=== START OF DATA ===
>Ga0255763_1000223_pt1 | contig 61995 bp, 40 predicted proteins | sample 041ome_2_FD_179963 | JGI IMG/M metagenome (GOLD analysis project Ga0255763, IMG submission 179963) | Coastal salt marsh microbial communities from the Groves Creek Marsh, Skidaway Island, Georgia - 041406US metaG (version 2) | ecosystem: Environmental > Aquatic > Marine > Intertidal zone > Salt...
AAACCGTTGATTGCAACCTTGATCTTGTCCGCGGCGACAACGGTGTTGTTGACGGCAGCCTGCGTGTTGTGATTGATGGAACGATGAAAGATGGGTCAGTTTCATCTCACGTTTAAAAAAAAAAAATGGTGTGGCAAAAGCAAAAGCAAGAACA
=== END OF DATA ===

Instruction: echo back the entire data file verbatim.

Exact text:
>Ga0255763_1000223_pt1 | contig 61995 bp, 40 predicted proteins | sample 041ome_2_FD_179963 | JGI IMG/M metagenome (GOLD analysis project Ga0255763, IMG submission 179963) | Coastal salt marsh microbial communities from the Groves Creek Marsh, Skidaway Island, Georgia - 041406US metaG (version 2) | ecosystem: Environmental > Aquatic > Marine > Intertidal zone > Salt...
AAACCGTTGATTGCAACCTTGATCTTGTCCGCGGCGACAACGGTGTTGTTGACGGCAGCCTGCGTGTTGTGATTGATGGAACGATGAAAGATGGGTCAGTTTCATCTCACGTTTAAAAAAAAAAAATGGTGTGGCAAAAGCAAAAGCAAGAACA